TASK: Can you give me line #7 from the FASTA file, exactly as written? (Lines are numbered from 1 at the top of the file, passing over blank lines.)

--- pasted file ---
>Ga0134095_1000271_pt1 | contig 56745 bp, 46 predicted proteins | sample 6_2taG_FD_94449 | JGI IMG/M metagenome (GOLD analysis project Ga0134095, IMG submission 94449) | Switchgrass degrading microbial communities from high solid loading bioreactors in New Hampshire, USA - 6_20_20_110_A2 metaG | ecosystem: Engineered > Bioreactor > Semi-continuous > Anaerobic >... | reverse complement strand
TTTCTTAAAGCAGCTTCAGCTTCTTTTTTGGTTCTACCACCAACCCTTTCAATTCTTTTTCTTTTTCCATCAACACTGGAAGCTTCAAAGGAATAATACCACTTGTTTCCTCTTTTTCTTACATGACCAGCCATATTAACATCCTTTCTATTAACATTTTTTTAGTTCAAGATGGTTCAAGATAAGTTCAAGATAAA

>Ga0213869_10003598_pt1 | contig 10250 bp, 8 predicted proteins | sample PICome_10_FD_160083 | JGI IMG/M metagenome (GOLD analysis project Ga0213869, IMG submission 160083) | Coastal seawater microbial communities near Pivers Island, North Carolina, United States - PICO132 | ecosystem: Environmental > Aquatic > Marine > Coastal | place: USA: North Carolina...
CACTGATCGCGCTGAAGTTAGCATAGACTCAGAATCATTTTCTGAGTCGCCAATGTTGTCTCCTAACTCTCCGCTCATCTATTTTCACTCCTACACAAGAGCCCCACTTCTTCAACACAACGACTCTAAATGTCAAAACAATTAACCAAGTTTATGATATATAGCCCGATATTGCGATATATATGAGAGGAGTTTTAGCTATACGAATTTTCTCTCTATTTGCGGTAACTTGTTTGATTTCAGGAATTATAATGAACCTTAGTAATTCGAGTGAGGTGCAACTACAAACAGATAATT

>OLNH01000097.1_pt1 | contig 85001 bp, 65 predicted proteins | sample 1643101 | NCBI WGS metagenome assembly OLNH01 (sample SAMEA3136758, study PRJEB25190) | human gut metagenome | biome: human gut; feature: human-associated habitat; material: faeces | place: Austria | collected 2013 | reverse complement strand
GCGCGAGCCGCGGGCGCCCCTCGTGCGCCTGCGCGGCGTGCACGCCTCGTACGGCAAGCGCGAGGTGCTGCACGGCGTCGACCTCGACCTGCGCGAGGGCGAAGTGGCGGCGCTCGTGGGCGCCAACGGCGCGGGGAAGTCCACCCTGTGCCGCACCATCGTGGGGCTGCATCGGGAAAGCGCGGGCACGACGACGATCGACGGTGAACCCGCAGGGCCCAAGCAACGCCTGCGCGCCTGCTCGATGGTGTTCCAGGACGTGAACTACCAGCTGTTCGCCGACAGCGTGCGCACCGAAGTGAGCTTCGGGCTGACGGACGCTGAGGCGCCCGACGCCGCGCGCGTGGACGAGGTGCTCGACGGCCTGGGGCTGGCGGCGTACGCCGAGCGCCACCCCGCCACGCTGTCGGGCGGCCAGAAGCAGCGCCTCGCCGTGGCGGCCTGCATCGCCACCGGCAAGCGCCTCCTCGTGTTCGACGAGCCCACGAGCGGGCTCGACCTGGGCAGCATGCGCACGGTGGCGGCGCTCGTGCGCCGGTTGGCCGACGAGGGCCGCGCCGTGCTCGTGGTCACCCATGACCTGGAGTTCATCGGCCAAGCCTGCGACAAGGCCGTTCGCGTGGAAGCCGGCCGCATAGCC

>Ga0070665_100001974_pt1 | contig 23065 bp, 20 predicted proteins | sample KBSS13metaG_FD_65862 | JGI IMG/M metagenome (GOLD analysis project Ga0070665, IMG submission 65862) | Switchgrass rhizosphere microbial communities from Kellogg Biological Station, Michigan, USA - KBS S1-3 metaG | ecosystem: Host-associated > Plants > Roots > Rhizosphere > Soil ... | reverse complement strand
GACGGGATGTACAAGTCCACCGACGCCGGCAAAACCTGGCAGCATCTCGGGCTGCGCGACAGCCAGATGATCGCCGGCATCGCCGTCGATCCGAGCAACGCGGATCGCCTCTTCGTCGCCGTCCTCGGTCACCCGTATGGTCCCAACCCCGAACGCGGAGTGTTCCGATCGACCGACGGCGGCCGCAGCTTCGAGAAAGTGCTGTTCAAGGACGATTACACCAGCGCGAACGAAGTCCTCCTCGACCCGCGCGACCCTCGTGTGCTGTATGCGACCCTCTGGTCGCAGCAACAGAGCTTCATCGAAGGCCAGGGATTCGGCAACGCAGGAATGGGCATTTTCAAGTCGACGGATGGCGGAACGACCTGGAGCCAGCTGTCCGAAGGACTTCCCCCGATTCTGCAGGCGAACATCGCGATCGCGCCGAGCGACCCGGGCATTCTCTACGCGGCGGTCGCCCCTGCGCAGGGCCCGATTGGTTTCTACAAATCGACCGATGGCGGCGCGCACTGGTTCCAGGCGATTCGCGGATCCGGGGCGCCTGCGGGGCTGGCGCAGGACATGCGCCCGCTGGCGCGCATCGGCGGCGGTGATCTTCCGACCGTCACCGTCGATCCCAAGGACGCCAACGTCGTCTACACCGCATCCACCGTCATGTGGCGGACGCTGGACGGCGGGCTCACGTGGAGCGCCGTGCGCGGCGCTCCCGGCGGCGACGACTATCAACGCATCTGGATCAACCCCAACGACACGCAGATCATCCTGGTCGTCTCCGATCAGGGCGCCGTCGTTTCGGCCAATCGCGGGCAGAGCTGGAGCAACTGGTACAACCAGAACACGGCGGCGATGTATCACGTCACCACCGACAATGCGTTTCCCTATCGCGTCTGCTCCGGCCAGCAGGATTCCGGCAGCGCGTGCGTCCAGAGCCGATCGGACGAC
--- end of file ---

>Ga0070665_100001974_pt1 | contig 23065 bp, 20 predicted proteins | sample KBSS13metaG_FD_65862 | JGI IMG/M metagenome (GOLD analysis project Ga0070665, IMG submission 65862) | Switchgrass rhizosphere microbial communities from Kellogg Biological Station, Michigan, USA - KBS S1-3 metaG | ecosystem: Host-associated > Plants > Roots > Rhizosphere > Soil ... | reverse complement strand